Home  »  Judiciary  »  Carney Obstinately Dismisses Ruling, Mum On Appeal

Jan 26, 2013 Comments Off Spit Stixx

Excerpted from The Daily Caller: White House spokesman Jay Carney on Friday tried to dismiss the court decision that has torpedoed President Barack Obama’s efforts to rewrite financial and labor regulations.

“The court decided a case brought by a company, and the decision applies to that case [and] does not apply more broadly,” Carney insisted during his Jan. 25 daily press briefing.

But the decision could invalidate hundreds of controversial rules and regulations issued since January 2012 by the National Labor Relations Board and the Consumer Finance Protection Board.

“This decision now casts serious doubt on whether the president’s ‘recess’ appointment of Richard Cordray to the Consumer Financial Protection Bureau … is constitutional,” said a statement from Sen. Mitch McConnell, the Republican Senate leader, who has supported the lawsuit against Obama’s appointments.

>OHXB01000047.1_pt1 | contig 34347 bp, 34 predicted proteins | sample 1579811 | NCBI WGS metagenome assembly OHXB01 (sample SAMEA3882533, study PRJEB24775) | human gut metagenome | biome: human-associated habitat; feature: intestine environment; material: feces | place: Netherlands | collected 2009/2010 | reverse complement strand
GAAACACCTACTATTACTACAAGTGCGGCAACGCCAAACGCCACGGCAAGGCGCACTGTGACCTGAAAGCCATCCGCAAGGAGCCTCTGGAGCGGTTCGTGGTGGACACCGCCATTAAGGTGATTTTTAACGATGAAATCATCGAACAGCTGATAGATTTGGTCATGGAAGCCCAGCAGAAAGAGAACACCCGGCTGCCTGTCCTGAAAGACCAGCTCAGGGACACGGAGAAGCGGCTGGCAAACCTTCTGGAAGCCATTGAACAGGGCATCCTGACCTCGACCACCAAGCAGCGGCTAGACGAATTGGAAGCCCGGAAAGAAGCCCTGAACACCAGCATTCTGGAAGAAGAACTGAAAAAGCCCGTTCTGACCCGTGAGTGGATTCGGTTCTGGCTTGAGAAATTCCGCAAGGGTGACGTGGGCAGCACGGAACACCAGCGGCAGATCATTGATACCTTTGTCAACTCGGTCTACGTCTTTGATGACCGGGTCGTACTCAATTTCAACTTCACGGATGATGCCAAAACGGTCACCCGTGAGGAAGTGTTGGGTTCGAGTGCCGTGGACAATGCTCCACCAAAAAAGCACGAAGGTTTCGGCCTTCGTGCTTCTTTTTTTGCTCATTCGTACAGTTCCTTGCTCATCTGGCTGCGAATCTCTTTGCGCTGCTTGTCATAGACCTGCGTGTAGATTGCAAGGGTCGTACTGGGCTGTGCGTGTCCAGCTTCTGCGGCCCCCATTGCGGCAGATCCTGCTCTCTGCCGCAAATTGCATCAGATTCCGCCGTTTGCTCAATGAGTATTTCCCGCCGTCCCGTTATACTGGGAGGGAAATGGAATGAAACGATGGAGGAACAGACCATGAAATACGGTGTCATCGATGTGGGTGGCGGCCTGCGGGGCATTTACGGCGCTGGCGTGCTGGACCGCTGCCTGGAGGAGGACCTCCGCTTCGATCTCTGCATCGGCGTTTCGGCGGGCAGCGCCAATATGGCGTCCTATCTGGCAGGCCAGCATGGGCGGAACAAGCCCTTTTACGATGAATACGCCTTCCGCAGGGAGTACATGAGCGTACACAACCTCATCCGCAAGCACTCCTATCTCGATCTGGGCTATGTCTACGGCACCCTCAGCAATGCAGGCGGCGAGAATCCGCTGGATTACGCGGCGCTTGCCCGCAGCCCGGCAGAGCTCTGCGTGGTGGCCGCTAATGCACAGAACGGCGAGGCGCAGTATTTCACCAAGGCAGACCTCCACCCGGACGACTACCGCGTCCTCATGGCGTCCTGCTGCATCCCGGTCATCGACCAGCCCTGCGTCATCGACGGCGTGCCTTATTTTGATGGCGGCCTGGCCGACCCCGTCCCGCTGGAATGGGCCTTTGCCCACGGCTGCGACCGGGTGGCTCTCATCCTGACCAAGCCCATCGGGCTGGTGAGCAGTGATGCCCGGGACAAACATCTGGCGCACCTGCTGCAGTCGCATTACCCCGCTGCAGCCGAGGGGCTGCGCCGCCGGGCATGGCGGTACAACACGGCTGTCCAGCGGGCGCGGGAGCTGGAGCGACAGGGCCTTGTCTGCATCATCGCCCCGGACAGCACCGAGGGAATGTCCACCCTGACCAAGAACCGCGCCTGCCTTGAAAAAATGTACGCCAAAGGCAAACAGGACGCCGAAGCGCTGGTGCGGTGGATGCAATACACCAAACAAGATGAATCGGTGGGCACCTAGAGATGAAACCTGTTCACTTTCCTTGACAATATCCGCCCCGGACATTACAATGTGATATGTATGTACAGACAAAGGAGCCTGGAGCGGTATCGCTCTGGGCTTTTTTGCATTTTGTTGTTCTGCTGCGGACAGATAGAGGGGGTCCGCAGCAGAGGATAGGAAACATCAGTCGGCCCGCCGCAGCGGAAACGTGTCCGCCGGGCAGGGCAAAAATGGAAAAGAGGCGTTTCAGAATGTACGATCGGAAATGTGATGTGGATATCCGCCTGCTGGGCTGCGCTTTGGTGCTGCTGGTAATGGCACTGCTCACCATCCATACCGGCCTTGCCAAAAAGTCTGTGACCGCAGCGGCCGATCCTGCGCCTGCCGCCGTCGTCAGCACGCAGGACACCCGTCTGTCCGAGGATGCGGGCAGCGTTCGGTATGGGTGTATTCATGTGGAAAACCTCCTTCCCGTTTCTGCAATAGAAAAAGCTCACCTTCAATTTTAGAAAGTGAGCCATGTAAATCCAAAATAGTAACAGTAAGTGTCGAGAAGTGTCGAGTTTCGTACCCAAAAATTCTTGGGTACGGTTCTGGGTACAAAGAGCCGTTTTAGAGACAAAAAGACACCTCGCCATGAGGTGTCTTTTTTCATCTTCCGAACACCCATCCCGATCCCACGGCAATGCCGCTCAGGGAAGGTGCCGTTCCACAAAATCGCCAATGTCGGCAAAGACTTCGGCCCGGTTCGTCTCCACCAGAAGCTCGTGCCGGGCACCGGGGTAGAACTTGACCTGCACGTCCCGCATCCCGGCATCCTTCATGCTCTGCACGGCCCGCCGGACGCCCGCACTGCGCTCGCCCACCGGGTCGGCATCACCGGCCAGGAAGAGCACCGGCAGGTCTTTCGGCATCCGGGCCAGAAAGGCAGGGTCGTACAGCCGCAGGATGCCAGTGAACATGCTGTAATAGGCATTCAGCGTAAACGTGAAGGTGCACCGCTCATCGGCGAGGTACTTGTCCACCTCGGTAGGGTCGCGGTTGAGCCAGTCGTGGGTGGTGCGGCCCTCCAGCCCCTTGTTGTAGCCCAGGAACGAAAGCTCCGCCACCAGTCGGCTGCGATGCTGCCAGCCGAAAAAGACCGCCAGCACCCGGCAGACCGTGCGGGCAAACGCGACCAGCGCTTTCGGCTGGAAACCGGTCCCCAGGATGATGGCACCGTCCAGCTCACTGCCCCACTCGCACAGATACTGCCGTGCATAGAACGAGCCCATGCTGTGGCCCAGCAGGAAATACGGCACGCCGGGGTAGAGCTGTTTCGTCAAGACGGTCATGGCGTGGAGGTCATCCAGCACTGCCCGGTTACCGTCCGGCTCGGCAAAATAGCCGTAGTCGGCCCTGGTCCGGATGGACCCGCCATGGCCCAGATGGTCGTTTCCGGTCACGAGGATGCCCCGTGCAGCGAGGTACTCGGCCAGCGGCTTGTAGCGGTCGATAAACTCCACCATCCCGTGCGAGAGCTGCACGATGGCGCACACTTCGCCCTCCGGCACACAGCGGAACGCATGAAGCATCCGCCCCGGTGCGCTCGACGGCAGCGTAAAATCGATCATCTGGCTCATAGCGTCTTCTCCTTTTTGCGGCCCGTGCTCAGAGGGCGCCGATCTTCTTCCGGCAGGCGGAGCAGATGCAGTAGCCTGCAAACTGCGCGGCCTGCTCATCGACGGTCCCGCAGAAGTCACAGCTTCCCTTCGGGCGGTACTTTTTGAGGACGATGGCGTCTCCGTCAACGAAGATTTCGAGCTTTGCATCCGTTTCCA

“The decision is novel and unprecedented,” Carney countered. “It contradicts 150 years of practice by Democratic and Republican administrations, [and] we respectfully but strongly disagree with the ruling.”

Carney did not say if the administration will appeal.

A three-judge panel of the U.S. Appeals Court in D.C. on Friday declared that President Obama’s attempted appointments in January 2012 of three people to National Labor Relations Board violated the Constitution’s rule that gives the Senate sole authority to declare when it is in session.

In January 2012, Obama said he could appoint the officials without getting Senate confirmation, because the Senate was in recess at the time. The Constitution allows the president to make short-term appointments when the Senate is out of session.

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